July 28, 1951. That was the day the city kicked out the jams and celebrated its 250th birthday with a historic five-hour parade that had hundreds of thousands lining the sidewalks.

President Harry Truman started things off that brilliant Saturday afternoon with a speech. That was a bigger deal than it sounds today. Presidents didn't travel nearly as much back then. Yet Detroit was seen as worth it; we were the fifth largest city in the nation, and economically even more important.

This big, brawling, muscular city had sprung up between 1900 and 1930, replacing what had been a small town. Detroit put the world on wheels, and then served as the Arsenal of Democracy in World War II, arming the world to defeat fascism, sending trucks and tanks to all the Allied armies.

Detroit was still rich and still growing, after a temporary slowdown during the Great Depression. In 1951, the U.S. Census Bureau reported finding 1,849,568 Detroiters the year before. City fathers were sure they'd soon hit 2 million.

Nobody had heard of a Japanese car. We were killing Chinese in Korea, not buying cars from the Koreans and borrowing money from the Chinese.

Nobody imagined a black majority in Detroit. Negroes, as they were called, were barely a sixth of the population, and mostly rigorously segregated into a couple areas. Some white liberals muttered about that, but nobody else cared very much, except that they wanted to avoid a repeat of the vicious race riot that had occurred eight years before.

Detroiters thought they were the nation's future. They were breaking ground then for what became Cobo Hall, finishing what they would call the City-County Building.

Everyone thought the good times would go on forever. Nobody, but nobody in 1951, could have imagined the picture of sheer urban devastation that is today's Detroit.

Nobody certainly could have imagined the depopulation. Detroit today has barely more than one-third the population it had in 1950. Think of that! The census found a mere 713,777 people left in what urban explorers call the "Ruins of Detroit." In fact, if the trends of the last decade have continued, the population may now be less than 690,000.

Mayor Dave Bing is indignantly contesting that, claiming there are really 750,000 people. Even if he is right, it changes little. Forget the high point. The city has lost half a million people since Detroit managed to lure the Republican National Convention in 1980, the year they nominated Ronald Reagan.

The city has lost half the population it had when Coleman Young was elected. There is also less diversity than there was in the bad old segregated days of the city's early history.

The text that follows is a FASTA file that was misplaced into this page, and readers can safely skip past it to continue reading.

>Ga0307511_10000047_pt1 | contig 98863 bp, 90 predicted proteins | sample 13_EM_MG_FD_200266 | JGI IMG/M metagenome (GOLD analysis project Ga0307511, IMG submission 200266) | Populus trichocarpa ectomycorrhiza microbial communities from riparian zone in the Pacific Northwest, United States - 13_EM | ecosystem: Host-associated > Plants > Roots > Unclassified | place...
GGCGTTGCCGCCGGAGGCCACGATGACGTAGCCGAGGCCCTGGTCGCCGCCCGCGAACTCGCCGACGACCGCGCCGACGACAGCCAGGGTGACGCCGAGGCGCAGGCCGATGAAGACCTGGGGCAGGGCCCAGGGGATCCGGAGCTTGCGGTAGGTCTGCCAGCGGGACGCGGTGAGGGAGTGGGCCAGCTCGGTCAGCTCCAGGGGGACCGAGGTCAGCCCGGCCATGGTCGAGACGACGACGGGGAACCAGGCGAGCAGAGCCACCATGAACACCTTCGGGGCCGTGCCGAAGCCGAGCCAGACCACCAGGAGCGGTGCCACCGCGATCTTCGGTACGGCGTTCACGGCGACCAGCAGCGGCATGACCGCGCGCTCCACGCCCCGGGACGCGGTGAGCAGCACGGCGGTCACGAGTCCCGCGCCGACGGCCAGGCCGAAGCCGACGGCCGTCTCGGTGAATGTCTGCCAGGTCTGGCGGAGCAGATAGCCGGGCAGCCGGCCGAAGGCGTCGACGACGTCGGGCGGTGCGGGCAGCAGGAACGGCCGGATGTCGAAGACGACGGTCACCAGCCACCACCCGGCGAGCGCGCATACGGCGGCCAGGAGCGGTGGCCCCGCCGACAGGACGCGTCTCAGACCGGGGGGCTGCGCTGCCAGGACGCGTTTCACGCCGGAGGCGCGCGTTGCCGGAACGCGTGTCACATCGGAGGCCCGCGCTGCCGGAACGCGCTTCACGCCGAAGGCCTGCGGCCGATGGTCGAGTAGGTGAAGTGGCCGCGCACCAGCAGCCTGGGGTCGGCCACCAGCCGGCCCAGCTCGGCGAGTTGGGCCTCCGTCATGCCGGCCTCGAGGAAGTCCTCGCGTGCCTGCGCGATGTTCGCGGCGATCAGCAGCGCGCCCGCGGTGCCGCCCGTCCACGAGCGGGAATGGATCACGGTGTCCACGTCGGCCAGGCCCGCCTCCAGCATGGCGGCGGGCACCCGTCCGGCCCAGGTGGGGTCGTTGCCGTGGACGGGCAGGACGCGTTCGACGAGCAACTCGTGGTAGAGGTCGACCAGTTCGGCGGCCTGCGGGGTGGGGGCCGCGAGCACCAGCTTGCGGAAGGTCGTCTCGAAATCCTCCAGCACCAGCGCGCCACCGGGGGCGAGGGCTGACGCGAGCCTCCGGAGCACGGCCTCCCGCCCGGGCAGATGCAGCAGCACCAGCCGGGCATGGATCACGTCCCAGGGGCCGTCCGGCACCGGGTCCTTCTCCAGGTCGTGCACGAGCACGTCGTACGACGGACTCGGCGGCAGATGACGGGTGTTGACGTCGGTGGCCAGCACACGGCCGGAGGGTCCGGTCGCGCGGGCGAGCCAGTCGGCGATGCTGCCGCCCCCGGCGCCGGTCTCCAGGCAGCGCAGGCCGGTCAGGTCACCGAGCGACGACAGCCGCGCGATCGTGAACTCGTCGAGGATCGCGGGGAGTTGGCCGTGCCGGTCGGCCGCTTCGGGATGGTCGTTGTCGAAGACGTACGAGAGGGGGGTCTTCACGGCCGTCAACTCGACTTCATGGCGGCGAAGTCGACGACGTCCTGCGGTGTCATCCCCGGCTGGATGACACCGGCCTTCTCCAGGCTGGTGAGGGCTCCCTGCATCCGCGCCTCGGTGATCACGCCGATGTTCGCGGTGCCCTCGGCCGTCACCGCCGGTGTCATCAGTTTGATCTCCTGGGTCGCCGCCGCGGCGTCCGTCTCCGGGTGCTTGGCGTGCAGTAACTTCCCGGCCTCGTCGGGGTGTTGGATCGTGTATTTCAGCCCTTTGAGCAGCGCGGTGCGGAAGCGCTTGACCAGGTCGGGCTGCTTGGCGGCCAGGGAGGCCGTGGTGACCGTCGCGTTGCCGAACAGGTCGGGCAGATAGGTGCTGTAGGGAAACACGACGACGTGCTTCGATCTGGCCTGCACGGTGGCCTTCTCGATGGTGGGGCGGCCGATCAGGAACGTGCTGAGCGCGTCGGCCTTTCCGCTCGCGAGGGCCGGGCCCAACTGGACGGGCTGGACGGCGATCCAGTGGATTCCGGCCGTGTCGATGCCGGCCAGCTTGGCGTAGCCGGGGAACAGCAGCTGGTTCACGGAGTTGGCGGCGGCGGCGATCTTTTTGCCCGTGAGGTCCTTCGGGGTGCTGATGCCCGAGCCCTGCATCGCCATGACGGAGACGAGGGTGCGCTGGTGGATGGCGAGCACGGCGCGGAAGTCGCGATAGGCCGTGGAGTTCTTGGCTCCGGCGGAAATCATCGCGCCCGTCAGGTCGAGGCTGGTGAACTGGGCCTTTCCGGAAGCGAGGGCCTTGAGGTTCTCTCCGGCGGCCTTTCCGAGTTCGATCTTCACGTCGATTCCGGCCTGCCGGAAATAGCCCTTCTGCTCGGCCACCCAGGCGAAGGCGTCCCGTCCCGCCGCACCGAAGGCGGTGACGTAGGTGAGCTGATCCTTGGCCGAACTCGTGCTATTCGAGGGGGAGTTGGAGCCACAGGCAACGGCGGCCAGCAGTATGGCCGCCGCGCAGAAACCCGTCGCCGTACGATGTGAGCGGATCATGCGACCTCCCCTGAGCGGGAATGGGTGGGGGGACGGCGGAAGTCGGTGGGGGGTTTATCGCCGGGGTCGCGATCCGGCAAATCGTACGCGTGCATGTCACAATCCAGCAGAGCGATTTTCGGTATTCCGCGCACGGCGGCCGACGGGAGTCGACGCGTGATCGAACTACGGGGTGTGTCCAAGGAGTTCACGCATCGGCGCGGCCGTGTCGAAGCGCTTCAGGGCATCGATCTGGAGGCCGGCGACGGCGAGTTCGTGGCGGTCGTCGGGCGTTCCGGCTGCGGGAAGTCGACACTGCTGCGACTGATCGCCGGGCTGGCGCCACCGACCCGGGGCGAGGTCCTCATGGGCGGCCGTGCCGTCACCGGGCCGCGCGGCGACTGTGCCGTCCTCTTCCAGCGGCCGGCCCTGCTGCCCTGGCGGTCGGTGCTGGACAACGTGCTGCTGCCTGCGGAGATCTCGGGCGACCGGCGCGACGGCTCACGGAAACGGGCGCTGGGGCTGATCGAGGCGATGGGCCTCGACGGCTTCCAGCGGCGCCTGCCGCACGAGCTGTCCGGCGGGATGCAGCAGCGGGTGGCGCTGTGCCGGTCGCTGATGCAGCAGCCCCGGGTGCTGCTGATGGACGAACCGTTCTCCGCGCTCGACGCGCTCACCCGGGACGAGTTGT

Today, more than four-fifths of the population is black; the white population has virtually disappeared. The Detroit Free Press, perhaps striving for political correctness, did not print racial breakdowns in the census tables it published. But nearly half the city's small white population left over the past decade. Last year, Detroit had a white population of 55,604 souls, some of whom are from other lands.

There are far more white people in Macomb Township. Remember all the feel-good stories about the new urban pioneers, young whites from the suburbs moving back to the city to live in lofts and enjoy an urbane lifestyle?

Yes, maybe there are six of these people. But the trend is in the opposite direction. But the big story of this census has nothing to do with whites. It is massive black flight.

Detroit lost one-quarter of its black population during the decade — a staggering 185,393 people. That, more than anything else, says the city has totally failed, in the sense that the middle class of both races has now given up on the city.

And who can blame them? Living in the city is exhausting, expensive and risky. The schools are so bad few decent parents put their children in them. There is the fear of crime, yes.

But beyond that, there is the lack of good grocery stores; I once saw three Detroit City Council members shopping at Holiday Market in Royal Oak at the same time.

Detroiters have to endure the higher cost of everything, most notably auto insurance, and a painstakingly unresponsive city bureaucracy. I know people who've struggled heroically for years to stay in Detroit, before giving up in exhaustion.

Mayor Dave Bing may be honest, decent, intelligent and true. But he has to struggle with the corruption that came before him, and the effects of an economic holocaust.